Proponents of a state bias crime bill in the Jewish community stepped up their political pressure on New York officials this week following the brutal murder of a gay college student in Wyoming.
“It’s time for the Albany shuffle to end,” said Howard Katz, associate regional director of the Anti-Defamation League at a press conference last Friday. “The three leaders have each said it’s the other guy’s fault.”
Katz was referring to Gov. George Pataki, state Senate Majority Leader Joseph Bruno and Assembly Speaker Sheldon Silver. He called on the Republican Pataki, who has introduced his own version of the bill, to convene a special session of the Legislature to get it passed. And although an Assembly version has been passed repeatedly for more than a decade, Katz implored Silver, a Manhattan Democrat, not to oppose the governor’s version.
“We need a bill now,” he said.
But Katz’s harshest criticism was reserved for Bruno, the upstate Republican who opposes the bill and has refused to allow a vote in the Republican-controlled Senate. Some senators object to the inclusion of homosexuals as a group to be protected by the bill, which would increase the penalties for crimes motivated by bias.
“Stop allowing bigotry to motivate how the Senate majority votes,” Katz urged Bruno. “Don’t let the conservative wing dictate what is passed.”
The press conference was timed to coincide with the funeral of Matthew Shepard, a University of Wyoming student who was bludgeoned and found tied to a fence in Laramie, Wyo. Shepard may have propositioned one of the suspects at a bar earlier in the evening, authorities said, although robbery is considered the prime motive.
New York is one of 10 states in the nation without sweeping legislation to increase penalties for crimes motivated by bias, although a measure does allow for stronger prosecution of some acts of aggravated harassment.
In a statement, Bruno said that current law is sufficient to combat bias-motivated crime. The Renssalaer County lawmaker noted that had the Shepard murder taken place in New York State, the assailants would be eligible for the death penalty.
“The Senate has passed legislation which would require judges to consider at sentencing whether bias was a motive for a crime,” Bruno added. “This is a more sensible approach.”
Anti-gay crimes against gays are becoming more prevalent in the state than bias crimes against Jews. While anti-Semitic incidents rose by 16 percent in 1997, anti-gay crime rose by 81 percent, according to statistics from the Anti-Defamation League and the Gay and Lesbian Anti-Violence Project. Overall, bias acts rose 7 percent to 908 incidents in 1996, the most recent year statistics were compiled by the federal Department of Justice.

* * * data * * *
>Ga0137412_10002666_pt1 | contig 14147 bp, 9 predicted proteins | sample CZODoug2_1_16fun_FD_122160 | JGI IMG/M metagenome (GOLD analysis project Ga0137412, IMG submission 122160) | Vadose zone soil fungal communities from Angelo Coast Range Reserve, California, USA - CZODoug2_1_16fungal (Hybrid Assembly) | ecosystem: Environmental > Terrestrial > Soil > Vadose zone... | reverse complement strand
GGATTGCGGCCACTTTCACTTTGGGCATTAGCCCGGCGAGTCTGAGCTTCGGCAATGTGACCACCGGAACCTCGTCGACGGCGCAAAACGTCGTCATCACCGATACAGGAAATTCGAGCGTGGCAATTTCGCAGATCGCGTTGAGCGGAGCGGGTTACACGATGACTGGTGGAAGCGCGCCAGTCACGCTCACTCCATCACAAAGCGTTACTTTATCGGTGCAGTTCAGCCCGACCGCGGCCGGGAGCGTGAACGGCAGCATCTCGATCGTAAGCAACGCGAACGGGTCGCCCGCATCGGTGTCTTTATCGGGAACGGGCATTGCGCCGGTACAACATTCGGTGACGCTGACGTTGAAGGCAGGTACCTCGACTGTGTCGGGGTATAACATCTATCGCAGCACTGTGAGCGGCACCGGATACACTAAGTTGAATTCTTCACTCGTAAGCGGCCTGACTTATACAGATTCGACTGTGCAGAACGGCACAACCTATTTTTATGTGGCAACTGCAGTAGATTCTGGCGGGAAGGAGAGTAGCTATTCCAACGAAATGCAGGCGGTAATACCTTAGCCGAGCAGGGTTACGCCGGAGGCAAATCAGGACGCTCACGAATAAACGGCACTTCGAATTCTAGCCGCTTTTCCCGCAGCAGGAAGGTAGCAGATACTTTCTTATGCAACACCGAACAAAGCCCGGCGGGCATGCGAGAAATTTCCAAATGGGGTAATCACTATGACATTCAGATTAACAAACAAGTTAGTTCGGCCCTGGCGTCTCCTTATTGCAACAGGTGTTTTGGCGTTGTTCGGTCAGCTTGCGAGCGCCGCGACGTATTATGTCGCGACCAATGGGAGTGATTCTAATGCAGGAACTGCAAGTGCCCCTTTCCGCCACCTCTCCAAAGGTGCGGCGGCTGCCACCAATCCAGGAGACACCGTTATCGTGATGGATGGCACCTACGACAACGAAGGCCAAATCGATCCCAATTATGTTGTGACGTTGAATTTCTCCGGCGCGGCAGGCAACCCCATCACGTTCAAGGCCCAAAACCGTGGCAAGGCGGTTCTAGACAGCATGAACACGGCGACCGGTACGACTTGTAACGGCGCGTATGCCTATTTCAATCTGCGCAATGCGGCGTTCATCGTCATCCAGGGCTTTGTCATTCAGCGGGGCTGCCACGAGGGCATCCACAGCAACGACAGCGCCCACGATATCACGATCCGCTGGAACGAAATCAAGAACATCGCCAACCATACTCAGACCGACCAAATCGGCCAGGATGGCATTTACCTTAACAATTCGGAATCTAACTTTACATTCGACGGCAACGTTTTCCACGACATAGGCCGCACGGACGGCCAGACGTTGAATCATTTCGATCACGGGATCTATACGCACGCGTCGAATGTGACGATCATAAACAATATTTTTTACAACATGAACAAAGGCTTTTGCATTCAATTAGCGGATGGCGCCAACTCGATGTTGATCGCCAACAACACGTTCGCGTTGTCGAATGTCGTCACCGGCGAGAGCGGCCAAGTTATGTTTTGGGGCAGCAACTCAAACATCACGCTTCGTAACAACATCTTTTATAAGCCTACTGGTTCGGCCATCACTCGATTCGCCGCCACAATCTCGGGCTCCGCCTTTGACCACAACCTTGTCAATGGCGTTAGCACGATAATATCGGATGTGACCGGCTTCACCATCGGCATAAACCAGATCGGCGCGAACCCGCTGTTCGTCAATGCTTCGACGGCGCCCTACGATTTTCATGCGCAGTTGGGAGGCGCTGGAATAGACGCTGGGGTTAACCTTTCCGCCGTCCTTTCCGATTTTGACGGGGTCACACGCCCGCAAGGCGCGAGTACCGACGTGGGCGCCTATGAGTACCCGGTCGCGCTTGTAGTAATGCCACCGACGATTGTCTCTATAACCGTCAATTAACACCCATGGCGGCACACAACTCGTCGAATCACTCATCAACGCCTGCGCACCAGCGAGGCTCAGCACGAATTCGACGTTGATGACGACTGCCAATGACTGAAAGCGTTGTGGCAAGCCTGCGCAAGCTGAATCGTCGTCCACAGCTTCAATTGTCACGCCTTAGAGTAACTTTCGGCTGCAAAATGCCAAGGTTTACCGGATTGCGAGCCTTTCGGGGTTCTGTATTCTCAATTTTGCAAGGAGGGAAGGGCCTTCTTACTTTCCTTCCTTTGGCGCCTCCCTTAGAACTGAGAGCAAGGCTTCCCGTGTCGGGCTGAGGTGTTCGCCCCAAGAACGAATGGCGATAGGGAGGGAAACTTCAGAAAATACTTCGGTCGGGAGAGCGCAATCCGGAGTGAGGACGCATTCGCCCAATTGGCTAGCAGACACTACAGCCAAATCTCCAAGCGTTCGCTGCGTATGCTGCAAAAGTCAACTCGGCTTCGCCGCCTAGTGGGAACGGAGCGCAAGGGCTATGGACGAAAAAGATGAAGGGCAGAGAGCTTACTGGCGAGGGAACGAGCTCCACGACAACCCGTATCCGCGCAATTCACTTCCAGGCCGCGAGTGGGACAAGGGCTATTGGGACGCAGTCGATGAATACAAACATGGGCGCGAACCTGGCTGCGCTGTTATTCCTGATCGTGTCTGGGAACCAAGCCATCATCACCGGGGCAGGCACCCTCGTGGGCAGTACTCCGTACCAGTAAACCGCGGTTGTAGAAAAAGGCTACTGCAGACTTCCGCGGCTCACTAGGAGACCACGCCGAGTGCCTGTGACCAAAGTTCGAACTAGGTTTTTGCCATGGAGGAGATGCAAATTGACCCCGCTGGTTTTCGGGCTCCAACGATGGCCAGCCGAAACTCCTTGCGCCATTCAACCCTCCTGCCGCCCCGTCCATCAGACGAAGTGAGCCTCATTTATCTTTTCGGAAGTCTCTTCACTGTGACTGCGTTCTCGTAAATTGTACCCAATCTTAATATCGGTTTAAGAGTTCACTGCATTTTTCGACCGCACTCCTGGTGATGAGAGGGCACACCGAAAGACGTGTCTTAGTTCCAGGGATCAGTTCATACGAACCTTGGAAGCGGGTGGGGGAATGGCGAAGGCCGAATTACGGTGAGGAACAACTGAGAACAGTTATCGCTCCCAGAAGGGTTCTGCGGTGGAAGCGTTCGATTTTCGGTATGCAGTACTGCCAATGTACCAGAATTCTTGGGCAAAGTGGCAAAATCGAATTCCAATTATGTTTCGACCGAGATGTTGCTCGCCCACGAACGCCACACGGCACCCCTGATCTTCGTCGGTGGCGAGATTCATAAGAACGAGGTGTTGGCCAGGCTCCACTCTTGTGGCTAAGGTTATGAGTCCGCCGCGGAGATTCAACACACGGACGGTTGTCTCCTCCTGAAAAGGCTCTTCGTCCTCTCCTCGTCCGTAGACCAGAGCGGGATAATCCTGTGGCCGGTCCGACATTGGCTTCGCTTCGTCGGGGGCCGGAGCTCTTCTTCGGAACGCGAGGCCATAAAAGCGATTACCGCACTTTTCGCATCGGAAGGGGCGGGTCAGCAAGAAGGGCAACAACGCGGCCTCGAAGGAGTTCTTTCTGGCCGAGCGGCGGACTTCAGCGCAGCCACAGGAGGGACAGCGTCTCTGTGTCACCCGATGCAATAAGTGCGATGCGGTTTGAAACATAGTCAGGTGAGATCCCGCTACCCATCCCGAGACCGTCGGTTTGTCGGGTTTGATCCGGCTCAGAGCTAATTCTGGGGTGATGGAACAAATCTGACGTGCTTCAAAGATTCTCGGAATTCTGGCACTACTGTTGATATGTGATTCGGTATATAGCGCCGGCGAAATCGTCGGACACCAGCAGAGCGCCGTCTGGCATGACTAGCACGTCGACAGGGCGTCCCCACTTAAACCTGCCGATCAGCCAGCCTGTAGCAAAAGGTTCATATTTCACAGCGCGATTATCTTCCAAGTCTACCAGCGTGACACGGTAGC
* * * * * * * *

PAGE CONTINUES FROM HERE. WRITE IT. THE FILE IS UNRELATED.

Joining ADL at the press conference were representatives from the Empire State Pride Agenda, a gay rights group; the Gay and Lesbian Anti-Violence Project; the Urban League; the American Jewish Congress; the American Jewish Committee; and officials including Public Advocate Mark Green, Manhattan Borough President C. Virginia Fields, Assembly member Deborah Glick (D-Manhattan) and state Sens. Catherine Abate and David Paterson, both Manhattan Democrats.
“A bias crime bill could prevent further Matthew Shepards,” said Green. “If a bill is passed, he will not have died in vain.”
The only Republican to attend the rally was Westchester District Attorney Jeanine Pirro, who was careful to avoid being photographed next to signs held by Empire State Pride Agenda members criticizing Pataki, Bruno and U.S. Sen. Alfonse D’Amato, also a Republican.
Lashing out at those who block the bias bill because they oppose homosexuality Pirro, the newly elected president of the New York State District Attorneys Association, asked: “These moralists who want to condemn the lifestyle of an individual … Where are you today when someone is killed based on who they are?”
In a statement, Rabbi Sharon Kleinbaum of Manhattan’s gay and lesbian synagogue, Congregation Beth Simchat Torah, said, “While I do not believe there is a direct cause and effect from those who speak so violently against gay people, I do believe that the radical religious right’s condemnation of homosexuality has helped to create a climate where such acts can occur.”
Although Jewish defense organizations such as the ADL, AJCongress and AJCommittee support a bill that includes gays as a protected group, umbrella groups such as the Orthodox Union have reserved their support.
“We would not support a hate crimes bill whose purpose is to legitimize homosexuality rather than fight discrimination,” said Nathan Diament, director of the OU’s Institute of Public Affairs.
David Zwiebel, director of governmental affairs of Agudath Israel of America, said his organization had no position on the bill, but was concerned that language in the bill could promote a gay civil-rights agenda rather than protect individuals from violence.
“The last time we studied a [version of the] bill, we had problems with some of the language,” he said.
Zwiebel added his concern that in the wake of the Shepard murder, those who object to homosexuality on religious grounds would be cast as provocateurs of such incidents.
“People who think homosexuality is sinful are themselves being scapegoated and held responsible for crimes and acts of violence,” said Zwiebel. “I think that itself is bigotry.”
At the press conference, Patterson, who represents Harlem, recalled that the Senate had an opportunity to pass a bias crime bill in 1988 — if provisions to include gays were removed.
“But how can you pass anti-bias legislation that has bias in it?” he asked.